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become eminent as a specialist than one whose theoretical and practical education has been confined within narrow limits.
Does a person who intends to become an oculist or a patent lawyer take a different medical or law course from one who intends to become a general practitioner? In order to become in the highest sense a specialist in the design of the superstructure only of bridges must not a man be, to a certain extent at least, a metallurgical, a hydraulic and a mechanical engineer? Certainly he must have more than even a general knowledge of these subjects. The difficulty with the average young graduate of our engineering schools is that his education is too narrow, too technical. It should at least be left broad enough to include a knowledge of the various branches of his own profession.
This criticism may be illustrated by an incident which came under the observation of the writer not long ago. In talking with a young man who was a few weeks afterwards graduated from one of our wellknown schools of engineering, and who had just been testing the efficiency of the motors and plant of an electric street car line, the effect of grades was being discussed and he turned to the writer and asked, "How do you find the grade of a street?” Schools of course cannot always be held responsible for the idiosyncracies of individual students or graduates, but one could not help drawing the conclusion in this instance, that the course taken by the young man had been so warped in the direction of his specialty as to leave him ignorant of elementary principles of engineering which should have been ground into him, and without a knowledge of which his professional usefulness would be greatly curtailed. It is further to be remembered in this connection that much the greater number of engineers are not specialists, and that a large number of students who take courses leading in special directions afterward drift into other branches of the profession.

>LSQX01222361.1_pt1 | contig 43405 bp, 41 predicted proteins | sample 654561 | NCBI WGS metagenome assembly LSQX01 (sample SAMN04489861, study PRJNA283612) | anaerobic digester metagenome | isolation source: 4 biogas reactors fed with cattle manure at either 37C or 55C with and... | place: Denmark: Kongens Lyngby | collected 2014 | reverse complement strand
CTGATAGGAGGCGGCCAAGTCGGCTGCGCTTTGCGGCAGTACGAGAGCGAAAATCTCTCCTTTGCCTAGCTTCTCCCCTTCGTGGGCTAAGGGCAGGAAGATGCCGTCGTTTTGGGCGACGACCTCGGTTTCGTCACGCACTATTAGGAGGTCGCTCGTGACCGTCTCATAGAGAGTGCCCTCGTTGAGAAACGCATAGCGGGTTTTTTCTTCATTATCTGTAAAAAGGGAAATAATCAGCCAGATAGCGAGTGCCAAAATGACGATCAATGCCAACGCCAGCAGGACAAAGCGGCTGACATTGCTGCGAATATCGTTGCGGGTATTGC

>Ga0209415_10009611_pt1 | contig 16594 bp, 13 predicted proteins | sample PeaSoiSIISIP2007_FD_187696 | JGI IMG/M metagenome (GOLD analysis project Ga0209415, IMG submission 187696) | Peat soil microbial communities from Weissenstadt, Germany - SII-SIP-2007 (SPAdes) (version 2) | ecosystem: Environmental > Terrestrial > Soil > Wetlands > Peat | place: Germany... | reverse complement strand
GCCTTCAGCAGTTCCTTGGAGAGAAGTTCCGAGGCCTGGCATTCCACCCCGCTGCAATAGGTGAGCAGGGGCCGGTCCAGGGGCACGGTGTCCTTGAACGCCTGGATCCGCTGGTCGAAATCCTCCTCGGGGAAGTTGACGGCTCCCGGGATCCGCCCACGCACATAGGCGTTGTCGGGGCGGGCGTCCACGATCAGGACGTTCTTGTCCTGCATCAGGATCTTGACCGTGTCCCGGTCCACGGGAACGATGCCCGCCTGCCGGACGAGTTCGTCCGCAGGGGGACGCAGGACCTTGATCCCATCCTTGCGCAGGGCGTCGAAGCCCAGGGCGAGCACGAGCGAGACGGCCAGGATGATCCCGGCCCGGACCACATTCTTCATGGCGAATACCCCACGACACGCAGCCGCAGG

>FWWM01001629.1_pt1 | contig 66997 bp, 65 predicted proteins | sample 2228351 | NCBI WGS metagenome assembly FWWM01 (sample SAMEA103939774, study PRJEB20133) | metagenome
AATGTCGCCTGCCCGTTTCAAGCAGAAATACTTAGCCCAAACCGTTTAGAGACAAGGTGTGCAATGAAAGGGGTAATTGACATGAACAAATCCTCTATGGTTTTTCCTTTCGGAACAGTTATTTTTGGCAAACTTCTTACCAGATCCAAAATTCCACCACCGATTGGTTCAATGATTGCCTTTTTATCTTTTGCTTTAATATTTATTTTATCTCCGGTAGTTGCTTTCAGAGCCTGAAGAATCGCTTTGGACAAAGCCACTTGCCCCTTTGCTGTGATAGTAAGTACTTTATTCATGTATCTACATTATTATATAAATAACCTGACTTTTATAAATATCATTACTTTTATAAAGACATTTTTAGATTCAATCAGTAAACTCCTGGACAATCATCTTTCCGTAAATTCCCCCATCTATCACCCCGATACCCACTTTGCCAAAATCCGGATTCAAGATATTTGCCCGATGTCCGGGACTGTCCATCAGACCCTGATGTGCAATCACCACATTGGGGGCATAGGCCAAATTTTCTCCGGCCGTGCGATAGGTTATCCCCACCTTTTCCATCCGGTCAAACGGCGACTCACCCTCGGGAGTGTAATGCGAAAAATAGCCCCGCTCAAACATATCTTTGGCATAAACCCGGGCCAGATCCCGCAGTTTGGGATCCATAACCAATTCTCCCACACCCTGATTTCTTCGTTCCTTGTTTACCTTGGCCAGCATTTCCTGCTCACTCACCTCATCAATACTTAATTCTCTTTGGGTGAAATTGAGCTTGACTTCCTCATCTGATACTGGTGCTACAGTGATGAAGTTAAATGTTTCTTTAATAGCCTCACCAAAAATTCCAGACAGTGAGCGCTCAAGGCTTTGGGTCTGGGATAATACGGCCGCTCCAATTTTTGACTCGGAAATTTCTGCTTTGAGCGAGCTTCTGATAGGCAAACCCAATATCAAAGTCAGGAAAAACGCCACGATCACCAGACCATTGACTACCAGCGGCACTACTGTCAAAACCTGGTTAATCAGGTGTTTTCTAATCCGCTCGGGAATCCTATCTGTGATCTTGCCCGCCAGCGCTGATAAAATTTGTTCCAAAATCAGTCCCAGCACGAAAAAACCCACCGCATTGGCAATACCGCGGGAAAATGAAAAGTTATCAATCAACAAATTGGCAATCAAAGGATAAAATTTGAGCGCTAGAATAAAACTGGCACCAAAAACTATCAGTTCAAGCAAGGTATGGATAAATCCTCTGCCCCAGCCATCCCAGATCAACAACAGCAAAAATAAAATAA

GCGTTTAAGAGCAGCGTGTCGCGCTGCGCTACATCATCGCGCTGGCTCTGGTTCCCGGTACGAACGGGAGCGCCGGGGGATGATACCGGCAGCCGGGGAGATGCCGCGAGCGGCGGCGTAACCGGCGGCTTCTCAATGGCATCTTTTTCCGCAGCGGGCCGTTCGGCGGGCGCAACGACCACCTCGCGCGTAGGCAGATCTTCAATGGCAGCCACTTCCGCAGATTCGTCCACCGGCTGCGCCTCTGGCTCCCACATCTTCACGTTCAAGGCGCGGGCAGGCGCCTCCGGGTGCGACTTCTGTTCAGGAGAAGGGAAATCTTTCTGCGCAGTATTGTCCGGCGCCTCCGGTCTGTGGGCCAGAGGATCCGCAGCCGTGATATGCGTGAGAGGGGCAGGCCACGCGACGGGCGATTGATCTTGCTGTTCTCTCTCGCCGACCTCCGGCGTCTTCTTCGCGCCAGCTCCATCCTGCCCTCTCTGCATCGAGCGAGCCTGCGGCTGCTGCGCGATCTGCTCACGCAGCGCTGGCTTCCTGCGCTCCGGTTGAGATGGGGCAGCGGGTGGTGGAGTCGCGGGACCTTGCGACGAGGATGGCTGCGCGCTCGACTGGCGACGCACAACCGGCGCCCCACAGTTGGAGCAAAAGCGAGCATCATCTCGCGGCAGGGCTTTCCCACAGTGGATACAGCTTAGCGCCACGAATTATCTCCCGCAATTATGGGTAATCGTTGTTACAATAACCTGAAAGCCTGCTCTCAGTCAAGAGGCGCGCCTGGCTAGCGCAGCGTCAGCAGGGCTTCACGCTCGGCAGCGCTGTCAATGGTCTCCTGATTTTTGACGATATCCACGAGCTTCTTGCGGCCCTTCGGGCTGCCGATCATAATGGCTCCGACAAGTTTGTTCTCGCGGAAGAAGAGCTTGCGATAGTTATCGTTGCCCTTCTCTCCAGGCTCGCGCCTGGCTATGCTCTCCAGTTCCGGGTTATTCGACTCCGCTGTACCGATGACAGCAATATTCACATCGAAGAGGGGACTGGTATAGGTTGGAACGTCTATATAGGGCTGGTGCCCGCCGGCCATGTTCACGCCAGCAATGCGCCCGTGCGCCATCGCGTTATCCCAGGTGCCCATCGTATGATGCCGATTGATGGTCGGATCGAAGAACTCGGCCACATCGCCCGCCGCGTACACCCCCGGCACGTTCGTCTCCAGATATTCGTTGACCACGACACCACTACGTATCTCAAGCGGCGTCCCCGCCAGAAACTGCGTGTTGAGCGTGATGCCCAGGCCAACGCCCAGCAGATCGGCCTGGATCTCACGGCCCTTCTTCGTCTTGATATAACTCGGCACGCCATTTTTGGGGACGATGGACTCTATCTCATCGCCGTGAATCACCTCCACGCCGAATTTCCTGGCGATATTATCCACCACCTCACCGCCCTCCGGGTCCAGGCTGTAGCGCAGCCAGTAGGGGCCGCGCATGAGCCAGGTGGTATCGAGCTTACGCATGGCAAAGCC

It may be said in general that the engineer is not liberally educated. Beyond his profession, his knowedge is not generally great. The writer believes the statement that the average man in any of the other professions is better informed on non-professional subjects to be a true one. The main reason is not hard to find. Very few of the young men entering our technical schools have had other than a rudimentary education. Very few indeed have had the advantage of an academic training.